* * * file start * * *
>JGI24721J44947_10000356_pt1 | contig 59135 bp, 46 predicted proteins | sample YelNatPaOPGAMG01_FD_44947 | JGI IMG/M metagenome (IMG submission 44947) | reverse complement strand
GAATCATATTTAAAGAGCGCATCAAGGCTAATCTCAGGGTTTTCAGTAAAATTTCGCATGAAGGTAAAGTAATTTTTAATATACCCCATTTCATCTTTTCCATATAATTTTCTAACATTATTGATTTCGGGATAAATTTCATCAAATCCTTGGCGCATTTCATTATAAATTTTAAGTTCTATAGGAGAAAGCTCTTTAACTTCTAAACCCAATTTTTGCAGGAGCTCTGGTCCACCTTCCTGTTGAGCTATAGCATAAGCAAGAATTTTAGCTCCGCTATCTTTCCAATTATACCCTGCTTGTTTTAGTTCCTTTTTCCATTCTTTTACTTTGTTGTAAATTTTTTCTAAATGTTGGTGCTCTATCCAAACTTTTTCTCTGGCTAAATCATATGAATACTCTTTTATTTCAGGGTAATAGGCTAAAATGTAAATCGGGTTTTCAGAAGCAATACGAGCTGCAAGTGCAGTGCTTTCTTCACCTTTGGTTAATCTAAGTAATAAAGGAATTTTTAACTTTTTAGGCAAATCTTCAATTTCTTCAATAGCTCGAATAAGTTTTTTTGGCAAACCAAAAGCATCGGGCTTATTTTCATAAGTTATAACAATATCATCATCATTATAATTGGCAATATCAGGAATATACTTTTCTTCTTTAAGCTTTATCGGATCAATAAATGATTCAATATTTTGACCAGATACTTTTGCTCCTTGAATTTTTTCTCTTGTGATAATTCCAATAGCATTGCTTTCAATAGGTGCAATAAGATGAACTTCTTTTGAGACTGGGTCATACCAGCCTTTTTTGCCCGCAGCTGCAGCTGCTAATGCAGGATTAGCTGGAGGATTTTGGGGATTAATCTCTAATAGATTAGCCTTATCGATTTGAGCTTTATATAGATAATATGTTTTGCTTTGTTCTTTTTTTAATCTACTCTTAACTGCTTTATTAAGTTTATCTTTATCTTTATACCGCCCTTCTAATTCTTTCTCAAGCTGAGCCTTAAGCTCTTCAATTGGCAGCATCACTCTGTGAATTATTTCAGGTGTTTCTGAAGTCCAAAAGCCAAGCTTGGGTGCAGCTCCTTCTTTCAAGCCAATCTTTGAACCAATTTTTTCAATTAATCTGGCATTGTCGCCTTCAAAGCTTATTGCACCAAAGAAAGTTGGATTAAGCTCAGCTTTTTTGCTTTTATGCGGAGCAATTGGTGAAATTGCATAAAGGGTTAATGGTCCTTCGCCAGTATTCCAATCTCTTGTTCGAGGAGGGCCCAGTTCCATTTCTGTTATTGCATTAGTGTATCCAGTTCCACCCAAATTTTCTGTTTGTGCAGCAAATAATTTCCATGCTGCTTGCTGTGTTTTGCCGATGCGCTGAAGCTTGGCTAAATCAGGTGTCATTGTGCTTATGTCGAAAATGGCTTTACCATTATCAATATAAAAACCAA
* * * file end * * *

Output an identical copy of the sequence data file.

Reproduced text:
>JGI24721J44947_10000356_pt1 | contig 59135 bp, 46 predicted proteins | sample YelNatPaOPGAMG01_FD_44947 | JGI IMG/M metagenome (IMG submission 44947) | reverse complement strand
GAATCATATTTAAAGAGCGCATCAAGGCTAATCTCAGGGTTTTCAGTAAAATTTCGCATGAAGGTAAAGTAATTTTTAATATACCCCATTTCATCTTTTCCATATAATTTTCTAACATTATTGATTTCGGGATAAATTTCATCAAATCCTTGGCGCATTTCATTATAAATTTTAAGTTCTATAGGAGAAAGCTCTTTAACTTCTAAACCCAATTTTTGCAGGAGCTCTGGTCCACCTTCCTGTTGAGCTATAGCATAAGCAAGAATTTTAGCTCCGCTATCTTTCCAATTATACCCTGCTTGTTTTAGTTCCTTTTTCCATTCTTTTACTTTGTTGTAAATTTTTTCTAAATGTTGGTGCTCTATCCAAACTTTTTCTCTGGCTAAATCATATGAATACTCTTTTATTTCAGGGTAATAGGCTAAAATGTAAATCGGGTTTTCAGAAGCAATACGAGCTGCAAGTGCAGTGCTTTCTTCACCTTTGGTTAATCTAAGTAATAAAGGAATTTTTAACTTTTTAGGCAAATCTTCAATTTCTTCAATAGCTCGAATAAGTTTTTTTGGCAAACCAAAAGCATCGGGCTTATTTTCATAAGTTATAACAATATCATCATCATTATAATTGGCAATATCAGGAATATACTTTTCTTCTTTAAGCTTTATCGGATCAATAAATGATTCAATATTTTGACCAGATACTTTTGCTCCTTGAATTTTTTCTCTTGTGATAATTCCAATAGCATTGCTTTCAATAGGTGCAATAAGATGAACTTCTTTTGAGACTGGGTCATACCAGCCTTTTTTGCCCGCAGCTGCAGCTGCTAATGCAGGATTAGCTGGAGGATTTTGGGGATTAATCTCTAATAGATTAGCCTTATCGATTTGAGCTTTATATAGATAATATGTTTTGCTTTGTTCTTTTTTTAATCTACTCTTAACTGCTTTATTAAGTTTATCTTTATCTTTATACCGCCCTTCTAATTCTTTCTCAAGCTGAGCCTTAAGCTCTTCAATTGGCAGCATCACTCTGTGAATTATTTCAGGTGTTTCTGAAGTCCAAAAGCCAAGCTTGGGTGCAGCTCCTTCTTTCAAGCCAATCTTTGAACCAATTTTTTCAATTAATCTGGCATTGTCGCCTTCAAAGCTTATTGCACCAAAGAAAGTTGGATTAAGCTCAGCTTTTTTGCTTTTATGCGGAGCAATTGGTGAAATTGCATAAAGGGTTAATGGTCCTTCGCCAGTATTCCAATCTCTTGTTCGAGGAGGGCCCAGTTCCATTTCTGTTATTGCATTAGTGTATCCAGTTCCACCCAAATTTTCTGTTTGTGCAGCAAATAATTTCCATGCTGCTTGCTGTGTTTTGCCGATGCGCTGAAGCTTGGCTAAATCAGGTGTCATTGTGCTTATGTCGAAAATGGCTTTACCATTATCAATATAAAAACCAA